LGBT individuals that could potentially seek asylum are usually too frightened to reveal their identity due to fear of being turned away or discriminated against by officials. If asylum seekers are interviewed in a group setting, and it seems this is common, they may hide their identities due to this mixture of shame and fear. As Buscher states; “LGBT refugees risk having their claim denied if they are not able to speak openly about their sexual identity, how they were treated in their home countries based on that identity, and how it led to their flight.”. The fear that is a constant in the lives of these individuals doesn’t go away with leaving their hometown or village. Transgender people especially tend to be noticeably LGBT and yet are still turned away or repatriated back to their home countries. There seems to be a shift in blame towards the asylum seekers because of them hiding their identity, however this is an issue that needs to be addressed by those with the power to help instead of victim blaming.

These populations are overlooked and not taken care of in a proper way that shows them any human decency or respect. Until we change the way or immigration systems are set up and operated, more lives are going to be lost and shattered. We need to put legislators into office that don’t overlook or demean Refugees and asylum seekers coming into the United States. They are fleeing their oppressive countries to try live safely in the arms of this great nation and we are turning a blind eye to a people in need. They are being murdered, prosecuted, beaten, and raped because they are a little different from the norm. They are autonomous, emotional, human beings, simply because they look differently, sound differently, dress differently does not negate the fact they deserve basic human rights to life liberty and the pursuit of happiness.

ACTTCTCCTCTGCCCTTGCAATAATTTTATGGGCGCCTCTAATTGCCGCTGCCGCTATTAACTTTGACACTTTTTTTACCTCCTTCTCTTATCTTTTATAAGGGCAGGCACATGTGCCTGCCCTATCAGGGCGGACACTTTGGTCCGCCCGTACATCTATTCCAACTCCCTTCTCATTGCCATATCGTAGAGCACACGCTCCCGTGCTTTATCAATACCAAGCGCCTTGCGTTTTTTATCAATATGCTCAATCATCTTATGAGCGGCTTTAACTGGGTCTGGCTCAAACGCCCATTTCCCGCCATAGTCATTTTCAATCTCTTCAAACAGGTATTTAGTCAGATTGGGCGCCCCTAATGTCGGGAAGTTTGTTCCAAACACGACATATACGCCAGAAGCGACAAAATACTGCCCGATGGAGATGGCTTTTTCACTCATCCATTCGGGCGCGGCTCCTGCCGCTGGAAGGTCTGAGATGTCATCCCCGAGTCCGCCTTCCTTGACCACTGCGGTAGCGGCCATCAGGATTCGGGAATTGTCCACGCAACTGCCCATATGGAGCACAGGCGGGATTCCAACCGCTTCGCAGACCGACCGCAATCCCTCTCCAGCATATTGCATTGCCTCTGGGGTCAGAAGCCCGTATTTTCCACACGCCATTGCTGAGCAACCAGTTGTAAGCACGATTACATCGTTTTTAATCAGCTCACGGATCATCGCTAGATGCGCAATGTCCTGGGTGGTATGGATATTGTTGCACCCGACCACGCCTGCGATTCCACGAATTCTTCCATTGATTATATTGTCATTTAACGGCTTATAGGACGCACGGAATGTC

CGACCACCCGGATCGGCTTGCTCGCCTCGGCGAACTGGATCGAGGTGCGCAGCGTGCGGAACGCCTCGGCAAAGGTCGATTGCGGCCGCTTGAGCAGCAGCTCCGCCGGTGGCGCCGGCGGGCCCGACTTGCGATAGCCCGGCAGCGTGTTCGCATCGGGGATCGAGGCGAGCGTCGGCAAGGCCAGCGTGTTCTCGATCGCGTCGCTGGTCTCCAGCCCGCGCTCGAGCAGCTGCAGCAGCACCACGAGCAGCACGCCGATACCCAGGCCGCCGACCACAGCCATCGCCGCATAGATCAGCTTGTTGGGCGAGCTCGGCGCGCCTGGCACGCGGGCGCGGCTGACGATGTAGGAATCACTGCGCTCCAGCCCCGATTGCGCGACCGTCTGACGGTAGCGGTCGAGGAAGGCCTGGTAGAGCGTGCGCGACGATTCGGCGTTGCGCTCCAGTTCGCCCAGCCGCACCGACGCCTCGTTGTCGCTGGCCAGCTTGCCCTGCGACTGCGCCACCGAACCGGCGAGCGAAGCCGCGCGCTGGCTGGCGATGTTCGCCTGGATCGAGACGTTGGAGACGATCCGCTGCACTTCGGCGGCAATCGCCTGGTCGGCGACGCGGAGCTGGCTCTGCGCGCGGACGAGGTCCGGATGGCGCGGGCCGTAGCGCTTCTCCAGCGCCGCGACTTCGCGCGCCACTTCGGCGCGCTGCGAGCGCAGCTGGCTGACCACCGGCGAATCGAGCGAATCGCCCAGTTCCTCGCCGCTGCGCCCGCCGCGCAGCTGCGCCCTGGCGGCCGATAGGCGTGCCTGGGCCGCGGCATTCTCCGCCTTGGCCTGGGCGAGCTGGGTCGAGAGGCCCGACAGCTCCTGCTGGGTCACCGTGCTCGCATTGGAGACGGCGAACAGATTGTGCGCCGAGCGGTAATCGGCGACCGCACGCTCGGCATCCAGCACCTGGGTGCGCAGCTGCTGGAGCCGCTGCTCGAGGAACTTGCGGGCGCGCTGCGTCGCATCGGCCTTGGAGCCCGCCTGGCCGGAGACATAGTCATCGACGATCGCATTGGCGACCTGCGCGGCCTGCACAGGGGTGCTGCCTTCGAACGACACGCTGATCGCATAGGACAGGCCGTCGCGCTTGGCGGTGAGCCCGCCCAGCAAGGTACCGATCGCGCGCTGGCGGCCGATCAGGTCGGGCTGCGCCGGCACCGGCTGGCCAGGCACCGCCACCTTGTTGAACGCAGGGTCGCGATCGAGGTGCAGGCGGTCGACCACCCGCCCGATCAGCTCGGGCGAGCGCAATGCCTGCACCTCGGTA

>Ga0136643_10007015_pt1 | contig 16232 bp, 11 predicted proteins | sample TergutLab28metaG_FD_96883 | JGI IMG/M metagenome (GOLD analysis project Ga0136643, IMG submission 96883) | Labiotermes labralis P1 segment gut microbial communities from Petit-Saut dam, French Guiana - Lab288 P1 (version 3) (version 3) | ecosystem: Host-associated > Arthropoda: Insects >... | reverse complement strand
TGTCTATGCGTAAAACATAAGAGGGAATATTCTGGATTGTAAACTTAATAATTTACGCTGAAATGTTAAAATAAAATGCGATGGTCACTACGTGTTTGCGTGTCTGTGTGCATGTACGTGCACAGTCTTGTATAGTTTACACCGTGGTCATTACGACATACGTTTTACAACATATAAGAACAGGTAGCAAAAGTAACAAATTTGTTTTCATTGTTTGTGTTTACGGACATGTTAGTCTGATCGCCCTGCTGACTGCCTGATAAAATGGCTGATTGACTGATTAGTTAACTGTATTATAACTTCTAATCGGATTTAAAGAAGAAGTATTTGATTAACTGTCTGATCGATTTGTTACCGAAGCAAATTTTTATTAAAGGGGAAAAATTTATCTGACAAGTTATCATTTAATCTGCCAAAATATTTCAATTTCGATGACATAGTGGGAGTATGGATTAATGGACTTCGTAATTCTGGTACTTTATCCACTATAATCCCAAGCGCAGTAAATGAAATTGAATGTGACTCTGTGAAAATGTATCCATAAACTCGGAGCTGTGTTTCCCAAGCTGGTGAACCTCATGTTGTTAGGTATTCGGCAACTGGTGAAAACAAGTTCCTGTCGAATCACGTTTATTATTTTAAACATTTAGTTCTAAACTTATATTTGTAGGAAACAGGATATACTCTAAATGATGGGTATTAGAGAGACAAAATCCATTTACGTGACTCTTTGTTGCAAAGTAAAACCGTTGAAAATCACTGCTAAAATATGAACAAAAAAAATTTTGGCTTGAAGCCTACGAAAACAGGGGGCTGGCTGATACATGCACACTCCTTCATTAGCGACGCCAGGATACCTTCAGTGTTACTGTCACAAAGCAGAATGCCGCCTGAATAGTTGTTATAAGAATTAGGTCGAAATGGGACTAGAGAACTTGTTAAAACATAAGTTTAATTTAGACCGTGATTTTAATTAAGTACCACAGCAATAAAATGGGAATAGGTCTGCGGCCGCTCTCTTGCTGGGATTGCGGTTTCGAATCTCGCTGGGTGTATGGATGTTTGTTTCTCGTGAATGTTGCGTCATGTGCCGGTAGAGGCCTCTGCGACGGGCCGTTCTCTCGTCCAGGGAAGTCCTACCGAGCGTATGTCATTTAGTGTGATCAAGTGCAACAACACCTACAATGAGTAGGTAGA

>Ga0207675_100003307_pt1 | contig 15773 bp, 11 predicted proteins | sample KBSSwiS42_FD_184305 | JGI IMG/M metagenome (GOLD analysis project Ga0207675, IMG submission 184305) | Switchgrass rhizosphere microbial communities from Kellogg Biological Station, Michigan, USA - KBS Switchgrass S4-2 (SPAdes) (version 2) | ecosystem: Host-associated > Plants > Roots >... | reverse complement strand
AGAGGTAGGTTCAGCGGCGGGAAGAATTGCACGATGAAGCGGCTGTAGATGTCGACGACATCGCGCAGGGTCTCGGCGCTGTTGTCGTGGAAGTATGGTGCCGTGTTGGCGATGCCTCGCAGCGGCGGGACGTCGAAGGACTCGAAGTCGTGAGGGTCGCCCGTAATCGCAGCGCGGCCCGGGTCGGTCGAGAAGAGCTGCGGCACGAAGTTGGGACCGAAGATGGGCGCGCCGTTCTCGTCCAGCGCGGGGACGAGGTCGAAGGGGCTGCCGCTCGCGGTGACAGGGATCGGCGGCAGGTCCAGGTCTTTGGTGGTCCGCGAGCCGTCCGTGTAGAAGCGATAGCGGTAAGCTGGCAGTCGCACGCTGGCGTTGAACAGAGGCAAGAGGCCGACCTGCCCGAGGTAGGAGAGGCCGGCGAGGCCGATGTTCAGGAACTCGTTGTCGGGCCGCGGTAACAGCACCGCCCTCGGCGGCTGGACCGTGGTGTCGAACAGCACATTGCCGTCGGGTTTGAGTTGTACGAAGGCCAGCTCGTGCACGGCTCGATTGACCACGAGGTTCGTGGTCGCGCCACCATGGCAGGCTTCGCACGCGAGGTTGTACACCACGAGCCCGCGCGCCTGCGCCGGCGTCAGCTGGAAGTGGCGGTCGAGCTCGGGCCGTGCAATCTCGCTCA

Evander Jennings is an Anthropology and International Studies double major with a focus in global diversity. Upon graduation he hopes to either work internationally, or on the home front to provide safety, aid, and support for those within minority groups.

 

 

Saudi Women Gain Custody Rights

A couple of students in the anthropology class are writing about images of women in Saudi film and about progress in women’s education in Saudi Arabia. It was just announced a couple of days ago that Saudi women will not have to go to court to petition for custody of their children in event of a divorce. These petitions in the past could take years to be decided. This is a major step forward, but it does not negate the underlying rule, based on tradition, that custodianship goes to the father by default. Nonetheless it is progress and it comes in the wake of the earlier decision to allow women the right to drive. We may not think these changes are happening fast enough, but Saudi women have been working hard to make them happen.    –Holly Mathews